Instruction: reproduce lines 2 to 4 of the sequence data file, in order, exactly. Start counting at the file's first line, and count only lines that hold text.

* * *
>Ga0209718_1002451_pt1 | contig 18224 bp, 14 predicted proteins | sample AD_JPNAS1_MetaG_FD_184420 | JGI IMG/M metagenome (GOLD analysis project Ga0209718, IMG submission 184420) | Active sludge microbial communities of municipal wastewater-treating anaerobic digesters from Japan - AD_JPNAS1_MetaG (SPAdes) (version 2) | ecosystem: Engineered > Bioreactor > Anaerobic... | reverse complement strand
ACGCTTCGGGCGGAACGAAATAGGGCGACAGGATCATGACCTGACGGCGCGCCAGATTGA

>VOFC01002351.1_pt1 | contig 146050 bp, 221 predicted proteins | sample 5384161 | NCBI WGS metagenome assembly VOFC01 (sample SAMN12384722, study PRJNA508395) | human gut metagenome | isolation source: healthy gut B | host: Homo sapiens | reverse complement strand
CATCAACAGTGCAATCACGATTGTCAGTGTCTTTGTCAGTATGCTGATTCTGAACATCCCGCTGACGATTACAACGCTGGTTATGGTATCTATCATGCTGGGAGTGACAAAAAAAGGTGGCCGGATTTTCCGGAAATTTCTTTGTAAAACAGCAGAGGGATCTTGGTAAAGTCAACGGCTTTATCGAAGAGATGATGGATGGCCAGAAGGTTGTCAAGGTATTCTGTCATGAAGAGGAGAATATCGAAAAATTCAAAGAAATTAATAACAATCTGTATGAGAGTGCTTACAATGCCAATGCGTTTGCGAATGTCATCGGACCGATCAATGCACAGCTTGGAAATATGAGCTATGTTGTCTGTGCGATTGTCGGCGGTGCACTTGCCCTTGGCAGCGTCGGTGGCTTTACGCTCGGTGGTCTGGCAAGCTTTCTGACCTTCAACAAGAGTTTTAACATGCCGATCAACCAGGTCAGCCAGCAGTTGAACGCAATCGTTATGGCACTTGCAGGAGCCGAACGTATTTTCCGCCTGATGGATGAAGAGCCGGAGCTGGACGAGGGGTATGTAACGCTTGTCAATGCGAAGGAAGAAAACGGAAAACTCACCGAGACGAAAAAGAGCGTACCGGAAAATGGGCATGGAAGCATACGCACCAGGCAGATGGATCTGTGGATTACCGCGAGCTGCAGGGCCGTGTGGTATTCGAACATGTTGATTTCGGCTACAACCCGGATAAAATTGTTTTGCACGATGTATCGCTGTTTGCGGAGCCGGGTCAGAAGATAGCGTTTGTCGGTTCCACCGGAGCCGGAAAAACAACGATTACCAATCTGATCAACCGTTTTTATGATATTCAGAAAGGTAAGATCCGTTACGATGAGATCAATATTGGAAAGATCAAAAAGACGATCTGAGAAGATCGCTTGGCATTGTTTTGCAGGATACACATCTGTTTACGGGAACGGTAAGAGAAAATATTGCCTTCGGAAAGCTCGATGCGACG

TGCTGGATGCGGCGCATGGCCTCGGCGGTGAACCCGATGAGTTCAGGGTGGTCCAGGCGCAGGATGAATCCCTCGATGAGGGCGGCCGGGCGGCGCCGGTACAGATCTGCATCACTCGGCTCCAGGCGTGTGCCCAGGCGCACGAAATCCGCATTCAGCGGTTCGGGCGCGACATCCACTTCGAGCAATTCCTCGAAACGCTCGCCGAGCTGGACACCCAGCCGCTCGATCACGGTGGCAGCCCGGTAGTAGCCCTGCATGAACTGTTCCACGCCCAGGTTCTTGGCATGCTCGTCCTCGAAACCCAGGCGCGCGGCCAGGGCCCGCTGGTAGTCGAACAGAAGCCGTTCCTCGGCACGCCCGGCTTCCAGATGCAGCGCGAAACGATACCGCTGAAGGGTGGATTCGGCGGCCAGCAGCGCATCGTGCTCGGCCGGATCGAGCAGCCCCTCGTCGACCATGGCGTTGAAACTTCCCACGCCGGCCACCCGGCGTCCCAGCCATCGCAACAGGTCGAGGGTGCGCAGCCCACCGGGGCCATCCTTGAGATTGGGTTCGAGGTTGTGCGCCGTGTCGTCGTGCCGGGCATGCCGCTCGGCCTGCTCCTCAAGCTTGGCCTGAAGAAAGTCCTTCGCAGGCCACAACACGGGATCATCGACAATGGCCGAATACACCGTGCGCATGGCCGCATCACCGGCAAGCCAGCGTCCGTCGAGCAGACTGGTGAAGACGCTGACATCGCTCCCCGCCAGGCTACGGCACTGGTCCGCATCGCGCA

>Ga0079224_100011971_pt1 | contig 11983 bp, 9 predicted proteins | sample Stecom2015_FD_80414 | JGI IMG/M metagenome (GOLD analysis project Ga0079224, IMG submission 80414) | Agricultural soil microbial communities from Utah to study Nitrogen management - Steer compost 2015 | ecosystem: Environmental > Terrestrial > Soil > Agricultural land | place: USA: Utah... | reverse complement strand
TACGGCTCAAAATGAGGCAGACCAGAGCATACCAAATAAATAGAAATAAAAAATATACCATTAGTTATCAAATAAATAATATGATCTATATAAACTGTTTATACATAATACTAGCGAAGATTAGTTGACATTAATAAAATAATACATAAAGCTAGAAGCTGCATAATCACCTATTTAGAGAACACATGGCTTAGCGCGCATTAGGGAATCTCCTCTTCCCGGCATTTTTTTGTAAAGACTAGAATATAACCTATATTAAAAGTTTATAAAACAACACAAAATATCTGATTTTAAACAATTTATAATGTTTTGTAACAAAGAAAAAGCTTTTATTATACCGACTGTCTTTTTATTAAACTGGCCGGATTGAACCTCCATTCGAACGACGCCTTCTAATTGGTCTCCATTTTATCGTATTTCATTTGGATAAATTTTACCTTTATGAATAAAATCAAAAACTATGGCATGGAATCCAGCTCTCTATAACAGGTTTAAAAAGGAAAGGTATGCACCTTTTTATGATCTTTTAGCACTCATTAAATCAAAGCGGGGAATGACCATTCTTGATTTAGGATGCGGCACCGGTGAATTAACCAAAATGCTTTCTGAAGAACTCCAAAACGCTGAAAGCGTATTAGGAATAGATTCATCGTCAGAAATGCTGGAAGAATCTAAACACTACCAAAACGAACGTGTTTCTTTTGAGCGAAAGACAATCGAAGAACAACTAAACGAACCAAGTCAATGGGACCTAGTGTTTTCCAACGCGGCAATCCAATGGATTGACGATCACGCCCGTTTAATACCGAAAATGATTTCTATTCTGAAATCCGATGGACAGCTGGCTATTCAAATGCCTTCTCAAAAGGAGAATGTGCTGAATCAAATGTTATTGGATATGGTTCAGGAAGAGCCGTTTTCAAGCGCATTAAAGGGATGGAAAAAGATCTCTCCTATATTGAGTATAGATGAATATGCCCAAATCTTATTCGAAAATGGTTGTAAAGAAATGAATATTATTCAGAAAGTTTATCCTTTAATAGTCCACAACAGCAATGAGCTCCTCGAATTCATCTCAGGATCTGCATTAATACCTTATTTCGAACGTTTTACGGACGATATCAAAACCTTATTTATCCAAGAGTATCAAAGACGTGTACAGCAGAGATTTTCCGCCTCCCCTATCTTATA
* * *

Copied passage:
ACGCTTCGGGCGGAACGAAATAGGGCGACAGGATCATGACCTGACGGCGCGCCAGATTGA

>VOFC01002351.1_pt1 | contig 146050 bp, 221 predicted proteins | sample 5384161 | NCBI WGS metagenome assembly VOFC01 (sample SAMN12384722, study PRJNA508395) | human gut metagenome | isolation source: healthy gut B | host: Homo sapiens | reverse complement strand
CATCAACAGTGCAATCACGATTGTCAGTGTCTTTGTCAGTATGCTGATTCTGAACATCCCGCTGACGATTACAACGCTGGTTATGGTATCTATCATGCTGGGAGTGACAAAAAAAGGTGGCCGGATTTTCCGGAAATTTCTTTGTAAAACAGCAGAGGGATCTTGGTAAAGTCAACGGCTTTATCGAAGAGATGATGGATGGCCAGAAGGTTGTCAAGGTATTCTGTCATGAAGAGGAGAATATCGAAAAATTCAAAGAAATTAATAACAATCTGTATGAGAGTGCTTACAATGCCAATGCGTTTGCGAATGTCATCGGACCGATCAATGCACAGCTTGGAAATATGAGCTATGTTGTCTGTGCGATTGTCGGCGGTGCACTTGCCCTTGGCAGCGTCGGTGGCTTTACGCTCGGTGGTCTGGCAAGCTTTCTGACCTTCAACAAGAGTTTTAACATGCCGATCAACCAGGTCAGCCAGCAGTTGAACGCAATCGTTATGGCACTTGCAGGAGCCGAACGTATTTTCCGCCTGATGGATGAAGAGCCGGAGCTGGACGAGGGGTATGTAACGCTTGTCAATGCGAAGGAAGAAAACGGAAAACTCACCGAGACGAAAAAGAGCGTACCGGAAAATGGGCATGGAAGCATACGCACCAGGCAGATGGATCTGTGGATTACCGCGAGCTGCAGGGCCGTGTGGTATTCGAACATGTTGATTTCGGCTACAACCCGGATAAAATTGTTTTGCACGATGTATCGCTGTTTGCGGAGCCGGGTCAGAAGATAGCGTTTGTCGGTTCCACCGGAGCCGGAAAAACAACGATTACCAATCTGATCAACCGTTTTTATGATATTCAGAAAGGTAAGATCCGTTACGATGAGATCAATATTGGAAAGATCAAAAAGACGATCTGAGAAGATCGCTTGGCATTGTTTTGCAGGATACACATCTGTTTACGGGAACGGTAAGAGAAAATATTGCCTTCGGAAAGCTCGATGCGACG